digital colonialism, Bill C-11, consumer, Therrien, Indigenous subjectivity, decolonization
Media scholars Nick Couldry and Ulises Mejias (2019) define digital colonialism as the “term for the extension of a global process of extraction that started under colonialism and continues through industrial capitalism, culminating in today's new form: instead of natural resources in labor, what is now being appropriated is human life through its conversion into data” (p. 22). This research will critically analyze the Canadian government’s ill-received Bill C-11: the Amended Consumer Privacy Protection Act by using digital colonialism as a conceptual framework to reveal the Bill’s essential limitations. It will consist of two sections: 1) an in-depth exploration of the definition of digital colonialism and Indigenous Subjectivity, which will inform the objective, and 2) an examination of amendment recommendations (7, 8, 11 and 15), put forth by the previous Privacy Commissioner Daniel Therrien to improve Bill C-11. By using digital colonial theory and applying it to a critical legislative case study, this research addresses the following questions: What is digital colonialism and how, from a digital colonial standpoint, can we critically unpack the recommended amendments proposed by Therrien?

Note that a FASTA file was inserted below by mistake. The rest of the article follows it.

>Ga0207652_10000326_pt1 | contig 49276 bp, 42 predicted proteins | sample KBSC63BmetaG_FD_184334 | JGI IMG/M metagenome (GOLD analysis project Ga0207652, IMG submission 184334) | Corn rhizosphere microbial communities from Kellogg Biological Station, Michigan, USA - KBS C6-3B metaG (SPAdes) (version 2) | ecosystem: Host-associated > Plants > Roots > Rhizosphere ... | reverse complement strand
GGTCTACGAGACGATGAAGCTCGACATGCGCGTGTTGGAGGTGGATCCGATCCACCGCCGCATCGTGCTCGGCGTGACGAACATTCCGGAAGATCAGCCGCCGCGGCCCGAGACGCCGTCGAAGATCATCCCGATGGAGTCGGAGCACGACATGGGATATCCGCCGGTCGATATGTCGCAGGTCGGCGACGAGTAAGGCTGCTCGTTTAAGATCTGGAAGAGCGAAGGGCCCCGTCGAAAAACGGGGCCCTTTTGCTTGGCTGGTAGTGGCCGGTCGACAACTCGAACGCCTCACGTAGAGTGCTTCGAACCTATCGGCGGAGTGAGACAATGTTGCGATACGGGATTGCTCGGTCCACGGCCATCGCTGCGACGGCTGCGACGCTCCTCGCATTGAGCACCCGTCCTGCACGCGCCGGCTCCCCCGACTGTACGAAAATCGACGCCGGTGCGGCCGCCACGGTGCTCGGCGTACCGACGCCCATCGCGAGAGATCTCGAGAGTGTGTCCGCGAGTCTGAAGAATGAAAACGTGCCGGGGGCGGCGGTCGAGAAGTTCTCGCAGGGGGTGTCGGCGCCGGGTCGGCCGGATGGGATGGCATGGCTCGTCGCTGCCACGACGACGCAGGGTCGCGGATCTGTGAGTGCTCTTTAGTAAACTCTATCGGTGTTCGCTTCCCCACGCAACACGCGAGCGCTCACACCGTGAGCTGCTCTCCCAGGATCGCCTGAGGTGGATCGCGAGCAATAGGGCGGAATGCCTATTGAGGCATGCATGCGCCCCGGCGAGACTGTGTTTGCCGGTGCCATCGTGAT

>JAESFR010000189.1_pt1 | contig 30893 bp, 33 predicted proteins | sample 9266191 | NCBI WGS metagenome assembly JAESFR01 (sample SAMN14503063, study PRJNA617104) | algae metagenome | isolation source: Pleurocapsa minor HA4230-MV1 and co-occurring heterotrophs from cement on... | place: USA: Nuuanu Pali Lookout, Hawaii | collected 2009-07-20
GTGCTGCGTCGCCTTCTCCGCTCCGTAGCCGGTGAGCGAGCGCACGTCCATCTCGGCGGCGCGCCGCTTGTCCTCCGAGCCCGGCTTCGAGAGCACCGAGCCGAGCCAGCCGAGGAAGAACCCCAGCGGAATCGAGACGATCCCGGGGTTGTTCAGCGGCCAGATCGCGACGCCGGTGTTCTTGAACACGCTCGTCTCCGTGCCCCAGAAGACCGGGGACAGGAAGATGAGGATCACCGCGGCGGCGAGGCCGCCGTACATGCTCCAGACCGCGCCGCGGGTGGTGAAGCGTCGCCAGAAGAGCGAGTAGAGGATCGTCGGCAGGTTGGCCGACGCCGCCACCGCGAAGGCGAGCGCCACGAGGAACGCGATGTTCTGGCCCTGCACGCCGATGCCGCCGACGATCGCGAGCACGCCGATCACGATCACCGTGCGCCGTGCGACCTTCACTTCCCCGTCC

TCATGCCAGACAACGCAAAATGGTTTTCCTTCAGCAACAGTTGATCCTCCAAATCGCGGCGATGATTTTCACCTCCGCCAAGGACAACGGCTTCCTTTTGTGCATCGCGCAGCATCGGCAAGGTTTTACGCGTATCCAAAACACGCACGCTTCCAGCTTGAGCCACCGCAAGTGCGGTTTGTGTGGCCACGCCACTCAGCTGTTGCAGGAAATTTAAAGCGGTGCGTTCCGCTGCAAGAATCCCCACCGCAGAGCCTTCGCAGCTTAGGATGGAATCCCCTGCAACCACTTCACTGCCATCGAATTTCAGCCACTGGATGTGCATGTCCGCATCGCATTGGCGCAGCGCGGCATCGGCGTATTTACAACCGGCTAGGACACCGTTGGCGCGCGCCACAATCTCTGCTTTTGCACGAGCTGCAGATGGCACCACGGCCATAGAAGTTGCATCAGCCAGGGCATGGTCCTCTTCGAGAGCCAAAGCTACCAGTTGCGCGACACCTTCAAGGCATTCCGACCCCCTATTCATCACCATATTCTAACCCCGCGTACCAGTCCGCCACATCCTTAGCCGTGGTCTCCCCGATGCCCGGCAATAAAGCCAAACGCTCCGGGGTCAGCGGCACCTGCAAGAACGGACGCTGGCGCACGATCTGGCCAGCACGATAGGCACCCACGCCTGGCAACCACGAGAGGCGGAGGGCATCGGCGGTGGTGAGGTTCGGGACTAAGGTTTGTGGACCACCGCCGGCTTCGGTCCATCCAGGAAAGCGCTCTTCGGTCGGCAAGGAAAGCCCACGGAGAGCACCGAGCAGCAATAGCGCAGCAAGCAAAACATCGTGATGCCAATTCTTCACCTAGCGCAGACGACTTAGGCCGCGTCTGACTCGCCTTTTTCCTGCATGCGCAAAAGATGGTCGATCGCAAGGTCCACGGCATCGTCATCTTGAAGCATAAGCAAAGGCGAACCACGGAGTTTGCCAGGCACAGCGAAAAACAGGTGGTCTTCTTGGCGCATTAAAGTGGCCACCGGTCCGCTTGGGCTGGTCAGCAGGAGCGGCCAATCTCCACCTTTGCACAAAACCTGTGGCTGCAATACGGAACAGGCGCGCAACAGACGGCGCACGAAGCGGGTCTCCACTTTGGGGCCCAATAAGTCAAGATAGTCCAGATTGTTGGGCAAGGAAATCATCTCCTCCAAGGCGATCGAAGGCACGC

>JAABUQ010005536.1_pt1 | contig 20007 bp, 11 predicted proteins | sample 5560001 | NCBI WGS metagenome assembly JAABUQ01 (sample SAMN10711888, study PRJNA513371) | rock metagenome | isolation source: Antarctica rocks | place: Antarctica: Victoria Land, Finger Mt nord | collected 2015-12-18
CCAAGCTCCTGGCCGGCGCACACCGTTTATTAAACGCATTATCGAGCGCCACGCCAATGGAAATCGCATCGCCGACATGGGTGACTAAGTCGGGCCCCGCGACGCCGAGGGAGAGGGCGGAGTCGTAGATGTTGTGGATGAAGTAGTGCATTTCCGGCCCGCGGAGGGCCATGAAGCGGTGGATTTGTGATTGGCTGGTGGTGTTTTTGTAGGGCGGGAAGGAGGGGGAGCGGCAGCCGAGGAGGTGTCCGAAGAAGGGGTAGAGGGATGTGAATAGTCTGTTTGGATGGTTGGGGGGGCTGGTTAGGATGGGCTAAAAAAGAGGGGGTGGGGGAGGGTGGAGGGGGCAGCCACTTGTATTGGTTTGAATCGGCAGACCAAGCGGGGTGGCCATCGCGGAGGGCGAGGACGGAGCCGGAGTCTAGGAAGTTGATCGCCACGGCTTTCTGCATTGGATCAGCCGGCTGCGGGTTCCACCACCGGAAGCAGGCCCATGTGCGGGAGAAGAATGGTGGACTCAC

Master of Arts
Communication, Media and Film
Major Research Paper
Communications Law Commons, Communication Technology and New Media Commons, Consumer Protection Law Commons, Indigenous Studies Commons, Law and Politics Commons, Law and Race Commons, Social Influence and Political Communication Commons, Social Justice Commons, Social Media Commons